Generative AI and the end of Stock Photographers

The rapid advancements in generative AI are set to disrupt the traditional stock photography industry, leading to a fundamental shift in the way images are created, distributed, and priced. I will show you the impact of AI-generated images, and explore how the market could adapt to this technology.

As a passionate photographer, a technology enthusiast, and a professional marketer, I am fascinated with the potential to create photorealistic images with artificial intelligence.

I believe that a new breed of AI-powered creator is on the brink of disrupting the stock photography market. Within a couple of years, I can’t imagine photographers continuing to create and sell generic photography in the way they do today.

Businesses will always need a diversity of affordable and quickly accessible images to engage with their audience, so the demand will continue to rise. However, generative AI will provide an infinite selection of images for a lower price, with similar quality.

Before you argue that AI-generated images are soulless, uninspired and potentially damaging to a brand, that’s exactly the criticism stock photos receive today, so it’s a perfect match!

A brief history of stock photography

The stock photography industry is worth around 4 billion dollars per year and it continues to grow despite the many challenges that it faced over the last decades.

The concept of stock photography emerged in the early 20th century, when photographers started amassing image archives that could be licensed for commercial use. The term “stock” derived from the idea that these images were “in stock” and readily available for purchase. This model provided an alternative to hiring a photographer for a custom shoot, saving businesses time and money.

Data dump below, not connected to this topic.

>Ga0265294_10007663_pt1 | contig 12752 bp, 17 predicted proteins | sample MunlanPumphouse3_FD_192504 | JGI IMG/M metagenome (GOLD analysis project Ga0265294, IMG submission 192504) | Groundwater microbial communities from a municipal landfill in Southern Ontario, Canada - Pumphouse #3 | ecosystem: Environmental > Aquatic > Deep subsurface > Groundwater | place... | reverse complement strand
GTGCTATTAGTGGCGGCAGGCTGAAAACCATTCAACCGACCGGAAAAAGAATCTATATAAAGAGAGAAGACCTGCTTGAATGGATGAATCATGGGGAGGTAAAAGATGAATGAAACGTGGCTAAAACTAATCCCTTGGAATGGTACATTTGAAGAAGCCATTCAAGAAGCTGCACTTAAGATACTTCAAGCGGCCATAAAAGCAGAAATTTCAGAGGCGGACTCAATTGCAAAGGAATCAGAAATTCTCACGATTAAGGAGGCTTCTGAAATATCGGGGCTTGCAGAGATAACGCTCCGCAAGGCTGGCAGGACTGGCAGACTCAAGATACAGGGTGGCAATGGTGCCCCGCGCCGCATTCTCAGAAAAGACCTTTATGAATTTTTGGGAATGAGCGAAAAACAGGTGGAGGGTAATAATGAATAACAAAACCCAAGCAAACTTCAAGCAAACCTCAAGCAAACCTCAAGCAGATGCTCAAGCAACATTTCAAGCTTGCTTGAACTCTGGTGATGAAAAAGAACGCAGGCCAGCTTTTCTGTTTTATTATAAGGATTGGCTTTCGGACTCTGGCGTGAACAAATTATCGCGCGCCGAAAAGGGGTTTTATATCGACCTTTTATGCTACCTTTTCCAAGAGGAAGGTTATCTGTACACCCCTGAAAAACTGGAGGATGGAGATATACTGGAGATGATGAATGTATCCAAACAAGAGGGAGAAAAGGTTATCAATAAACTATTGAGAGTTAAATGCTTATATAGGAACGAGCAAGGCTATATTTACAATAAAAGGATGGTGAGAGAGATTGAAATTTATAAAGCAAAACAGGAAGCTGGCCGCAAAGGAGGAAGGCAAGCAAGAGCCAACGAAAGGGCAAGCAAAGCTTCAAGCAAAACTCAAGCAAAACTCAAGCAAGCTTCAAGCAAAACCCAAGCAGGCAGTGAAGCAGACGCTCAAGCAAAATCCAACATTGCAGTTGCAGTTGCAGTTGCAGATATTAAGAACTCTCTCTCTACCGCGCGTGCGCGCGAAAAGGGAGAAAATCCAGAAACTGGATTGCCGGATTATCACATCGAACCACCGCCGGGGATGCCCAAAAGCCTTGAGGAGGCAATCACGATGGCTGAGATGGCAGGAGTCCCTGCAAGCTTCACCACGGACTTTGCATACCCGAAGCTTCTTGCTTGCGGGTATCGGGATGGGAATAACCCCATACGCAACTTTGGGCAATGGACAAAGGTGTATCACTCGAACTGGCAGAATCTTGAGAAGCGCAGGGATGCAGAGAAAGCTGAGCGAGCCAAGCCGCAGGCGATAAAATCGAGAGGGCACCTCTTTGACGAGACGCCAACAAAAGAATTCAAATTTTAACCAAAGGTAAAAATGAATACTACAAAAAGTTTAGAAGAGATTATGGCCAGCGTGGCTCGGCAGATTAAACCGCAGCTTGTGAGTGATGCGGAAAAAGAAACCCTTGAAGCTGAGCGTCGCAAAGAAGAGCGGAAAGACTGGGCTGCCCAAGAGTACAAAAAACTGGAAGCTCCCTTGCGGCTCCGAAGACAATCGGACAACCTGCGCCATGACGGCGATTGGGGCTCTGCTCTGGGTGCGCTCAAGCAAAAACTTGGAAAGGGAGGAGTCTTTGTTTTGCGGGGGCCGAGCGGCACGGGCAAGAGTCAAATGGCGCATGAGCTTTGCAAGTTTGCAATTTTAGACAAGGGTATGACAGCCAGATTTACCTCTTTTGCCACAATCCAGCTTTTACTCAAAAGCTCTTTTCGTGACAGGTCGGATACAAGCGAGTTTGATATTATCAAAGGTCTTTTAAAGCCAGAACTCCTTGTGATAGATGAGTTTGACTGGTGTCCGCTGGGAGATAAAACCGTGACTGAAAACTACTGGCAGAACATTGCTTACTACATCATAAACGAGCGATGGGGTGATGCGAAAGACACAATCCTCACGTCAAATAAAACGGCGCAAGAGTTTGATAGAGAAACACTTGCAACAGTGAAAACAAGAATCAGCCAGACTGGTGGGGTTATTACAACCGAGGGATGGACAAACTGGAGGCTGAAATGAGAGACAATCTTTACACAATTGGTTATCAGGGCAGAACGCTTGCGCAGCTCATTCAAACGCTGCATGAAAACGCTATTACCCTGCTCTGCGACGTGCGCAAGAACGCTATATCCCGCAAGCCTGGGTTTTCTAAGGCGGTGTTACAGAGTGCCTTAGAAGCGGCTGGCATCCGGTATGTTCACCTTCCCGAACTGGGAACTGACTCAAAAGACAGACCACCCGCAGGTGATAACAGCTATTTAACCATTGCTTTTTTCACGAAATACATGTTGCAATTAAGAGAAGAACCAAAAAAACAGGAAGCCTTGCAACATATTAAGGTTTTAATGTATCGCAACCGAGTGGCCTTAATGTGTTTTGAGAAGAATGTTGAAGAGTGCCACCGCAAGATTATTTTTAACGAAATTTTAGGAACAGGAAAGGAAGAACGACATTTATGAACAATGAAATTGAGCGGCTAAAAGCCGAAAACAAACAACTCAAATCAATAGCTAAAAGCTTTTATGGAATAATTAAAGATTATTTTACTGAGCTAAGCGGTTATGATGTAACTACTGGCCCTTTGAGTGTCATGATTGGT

H. Armstrong Roberts, an American photographer, founded one of the first stock photography agencies in the 1920s. He built a vast collection of images, covering a wide range of subjects, which he licensed to advertising agencies, newspapers, and magazines. Another early pioneer was the Bettmann Archive, established by German-American historian and curator Otto Bettmann in 1936.

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Throughout the mid-20th century, the stock photography industry continued to grow as more agencies and photographers entered the market and the demand for stock images increased with the expansion of the advertising and publishing industries. New technologies, such as 35mm film and color photography, and improvements in printing and distribution technologies, fueled the demand for stock photography.

The Digital Revolution

In the 1990s, the developments in digital photography marked the beginning of a new era. The transition from film to digital cameras provided photographers with the ability to capture, edit, and distribute images much more efficiently. Simultaneously, the emergence of the internet enabled stock agencies to distribute their image libraries online and clients to search, purchase, and download images instantly.